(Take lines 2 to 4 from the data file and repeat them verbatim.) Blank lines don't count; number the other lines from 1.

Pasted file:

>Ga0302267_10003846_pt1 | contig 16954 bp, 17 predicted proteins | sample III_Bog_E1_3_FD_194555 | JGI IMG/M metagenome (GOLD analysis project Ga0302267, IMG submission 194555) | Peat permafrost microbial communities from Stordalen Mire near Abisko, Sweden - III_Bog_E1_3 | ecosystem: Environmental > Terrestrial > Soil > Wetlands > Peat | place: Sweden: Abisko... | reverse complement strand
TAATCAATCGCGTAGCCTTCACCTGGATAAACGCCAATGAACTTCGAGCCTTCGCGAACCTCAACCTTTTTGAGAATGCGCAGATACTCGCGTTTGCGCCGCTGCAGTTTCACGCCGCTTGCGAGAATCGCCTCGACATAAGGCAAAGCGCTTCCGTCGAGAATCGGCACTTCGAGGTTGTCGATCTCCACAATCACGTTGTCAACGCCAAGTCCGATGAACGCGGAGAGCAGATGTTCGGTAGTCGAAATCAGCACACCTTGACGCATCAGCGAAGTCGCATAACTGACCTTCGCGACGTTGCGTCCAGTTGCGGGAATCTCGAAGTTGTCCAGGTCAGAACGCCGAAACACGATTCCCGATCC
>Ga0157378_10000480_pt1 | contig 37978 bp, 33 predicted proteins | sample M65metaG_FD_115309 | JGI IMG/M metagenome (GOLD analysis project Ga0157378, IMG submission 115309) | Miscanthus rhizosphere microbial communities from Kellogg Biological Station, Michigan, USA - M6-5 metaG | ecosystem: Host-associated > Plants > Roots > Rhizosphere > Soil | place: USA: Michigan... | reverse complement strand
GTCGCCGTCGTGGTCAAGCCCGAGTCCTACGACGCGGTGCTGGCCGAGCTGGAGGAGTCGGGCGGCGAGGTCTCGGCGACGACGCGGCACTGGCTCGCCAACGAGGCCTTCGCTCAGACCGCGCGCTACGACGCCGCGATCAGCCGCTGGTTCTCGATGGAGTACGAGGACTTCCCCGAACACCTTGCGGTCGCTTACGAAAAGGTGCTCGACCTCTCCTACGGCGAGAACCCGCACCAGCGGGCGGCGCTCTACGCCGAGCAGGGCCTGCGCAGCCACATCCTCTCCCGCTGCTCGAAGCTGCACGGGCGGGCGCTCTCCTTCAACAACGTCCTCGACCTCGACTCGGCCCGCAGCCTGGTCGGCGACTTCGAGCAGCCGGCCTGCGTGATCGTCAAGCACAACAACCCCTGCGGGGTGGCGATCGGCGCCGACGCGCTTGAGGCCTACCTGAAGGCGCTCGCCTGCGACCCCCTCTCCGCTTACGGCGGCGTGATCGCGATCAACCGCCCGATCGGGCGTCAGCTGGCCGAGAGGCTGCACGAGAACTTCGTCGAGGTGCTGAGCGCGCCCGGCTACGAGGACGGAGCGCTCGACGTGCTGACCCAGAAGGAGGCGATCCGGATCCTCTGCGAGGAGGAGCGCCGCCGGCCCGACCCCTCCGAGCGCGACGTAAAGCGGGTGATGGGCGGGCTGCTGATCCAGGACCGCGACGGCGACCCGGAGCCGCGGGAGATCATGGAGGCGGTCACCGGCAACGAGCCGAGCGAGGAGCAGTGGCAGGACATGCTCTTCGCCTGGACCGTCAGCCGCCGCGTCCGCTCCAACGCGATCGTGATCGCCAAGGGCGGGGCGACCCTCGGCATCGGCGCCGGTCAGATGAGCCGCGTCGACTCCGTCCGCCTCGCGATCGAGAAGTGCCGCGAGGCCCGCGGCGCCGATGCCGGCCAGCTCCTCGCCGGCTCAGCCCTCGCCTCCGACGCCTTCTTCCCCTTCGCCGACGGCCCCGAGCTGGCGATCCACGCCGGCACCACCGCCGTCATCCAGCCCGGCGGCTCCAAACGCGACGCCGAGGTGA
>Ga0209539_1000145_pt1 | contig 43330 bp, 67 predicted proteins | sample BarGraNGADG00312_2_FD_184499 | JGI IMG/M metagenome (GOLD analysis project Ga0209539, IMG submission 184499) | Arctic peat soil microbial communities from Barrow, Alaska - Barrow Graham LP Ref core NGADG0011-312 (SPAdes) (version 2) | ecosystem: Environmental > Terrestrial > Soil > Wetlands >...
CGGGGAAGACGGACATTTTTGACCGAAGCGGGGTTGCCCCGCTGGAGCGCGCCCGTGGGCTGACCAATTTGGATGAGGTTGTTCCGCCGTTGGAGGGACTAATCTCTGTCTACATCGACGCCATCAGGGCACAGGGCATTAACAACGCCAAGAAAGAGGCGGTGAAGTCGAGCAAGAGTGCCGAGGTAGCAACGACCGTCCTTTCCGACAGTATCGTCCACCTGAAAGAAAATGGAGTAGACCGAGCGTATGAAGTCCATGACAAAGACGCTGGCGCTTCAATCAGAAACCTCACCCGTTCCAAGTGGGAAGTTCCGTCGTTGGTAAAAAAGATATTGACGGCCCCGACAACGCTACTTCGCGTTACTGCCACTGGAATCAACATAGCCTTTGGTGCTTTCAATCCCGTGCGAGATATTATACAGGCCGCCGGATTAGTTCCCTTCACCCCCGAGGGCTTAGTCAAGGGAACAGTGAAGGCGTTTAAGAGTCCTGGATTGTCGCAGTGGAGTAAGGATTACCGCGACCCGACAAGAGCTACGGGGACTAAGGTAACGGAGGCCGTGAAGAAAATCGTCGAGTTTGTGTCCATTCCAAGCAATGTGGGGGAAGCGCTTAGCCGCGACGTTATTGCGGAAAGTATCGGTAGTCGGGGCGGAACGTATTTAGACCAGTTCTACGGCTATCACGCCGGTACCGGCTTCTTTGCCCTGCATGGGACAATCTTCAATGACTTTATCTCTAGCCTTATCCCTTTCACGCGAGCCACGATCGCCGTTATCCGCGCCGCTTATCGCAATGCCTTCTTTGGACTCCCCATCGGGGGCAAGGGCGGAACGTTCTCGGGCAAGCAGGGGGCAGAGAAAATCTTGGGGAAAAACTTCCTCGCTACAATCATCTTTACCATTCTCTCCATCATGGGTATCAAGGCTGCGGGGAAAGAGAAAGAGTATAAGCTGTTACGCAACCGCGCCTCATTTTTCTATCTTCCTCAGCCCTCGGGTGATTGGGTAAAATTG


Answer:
TAATCAATCGCGTAGCCTTCACCTGGATAAACGCCAATGAACTTCGAGCCTTCGCGAACCTCAACCTTTTTGAGAATGCGCAGATACTCGCGTTTGCGCCGCTGCAGTTTCACGCCGCTTGCGAGAATCGCCTCGACATAAGGCAAAGCGCTTCCGTCGAGAATCGGCACTTCGAGGTTGTCGATCTCCACAATCACGTTGTCAACGCCAAGTCCGATGAACGCGGAGAGCAGATGTTCGGTAGTCGAAATCAGCACACCTTGACGCATCAGCGAAGTCGCATAACTGACCTTCGCGACGTTGCGTCCAGTTGCGGGAATCTCGAAGTTGTCCAGGTCAGAACGCCGAAACACGATTCCCGATCC
>Ga0157378_10000480_pt1 | contig 37978 bp, 33 predicted proteins | sample M65metaG_FD_115309 | JGI IMG/M metagenome (GOLD analysis project Ga0157378, IMG submission 115309) | Miscanthus rhizosphere microbial communities from Kellogg Biological Station, Michigan, USA - M6-5 metaG | ecosystem: Host-associated > Plants > Roots > Rhizosphere > Soil | place: USA: Michigan... | reverse complement strand
GTCGCCGTCGTGGTCAAGCCCGAGTCCTACGACGCGGTGCTGGCCGAGCTGGAGGAGTCGGGCGGCGAGGTCTCGGCGACGACGCGGCACTGGCTCGCCAACGAGGCCTTCGCTCAGACCGCGCGCTACGACGCCGCGATCAGCCGCTGGTTCTCGATGGAGTACGAGGACTTCCCCGAACACCTTGCGGTCGCTTACGAAAAGGTGCTCGACCTCTCCTACGGCGAGAACCCGCACCAGCGGGCGGCGCTCTACGCCGAGCAGGGCCTGCGCAGCCACATCCTCTCCCGCTGCTCGAAGCTGCACGGGCGGGCGCTCTCCTTCAACAACGTCCTCGACCTCGACTCGGCCCGCAGCCTGGTCGGCGACTTCGAGCAGCCGGCCTGCGTGATCGTCAAGCACAACAACCCCTGCGGGGTGGCGATCGGCGCCGACGCGCTTGAGGCCTACCTGAAGGCGCTCGCCTGCGACCCCCTCTCCGCTTACGGCGGCGTGATCGCGATCAACCGCCCGATCGGGCGTCAGCTGGCCGAGAGGCTGCACGAGAACTTCGTCGAGGTGCTGAGCGCGCCCGGCTACGAGGACGGAGCGCTCGACGTGCTGACCCAGAAGGAGGCGATCCGGATCCTCTGCGAGGAGGAGCGCCGCCGGCCCGACCCCTCCGAGCGCGACGTAAAGCGGGTGATGGGCGGGCTGCTGATCCAGGACCGCGACGGCGACCCGGAGCCGCGGGAGATCATGGAGGCGGTCACCGGCAACGAGCCGAGCGAGGAGCAGTGGCAGGACATGCTCTTCGCCTGGACCGTCAGCCGCCGCGTCCGCTCCAACGCGATCGTGATCGCCAAGGGCGGGGCGACCCTCGGCATCGGCGCCGGTCAGATGAGCCGCGTCGACTCCGTCCGCCTCGCGATCGAGAAGTGCCGCGAGGCCCGCGGCGCCGATGCCGGCCAGCTCCTCGCCGGCTCAGCCCTCGCCTCCGACGCCTTCTTCCCCTTCGCCGACGGCCCCGAGCTGGCGATCCACGCCGGCACCACCGCCGTCATCCAGCCCGGCGGCTCCAAACGCGACGCCGAGGTGA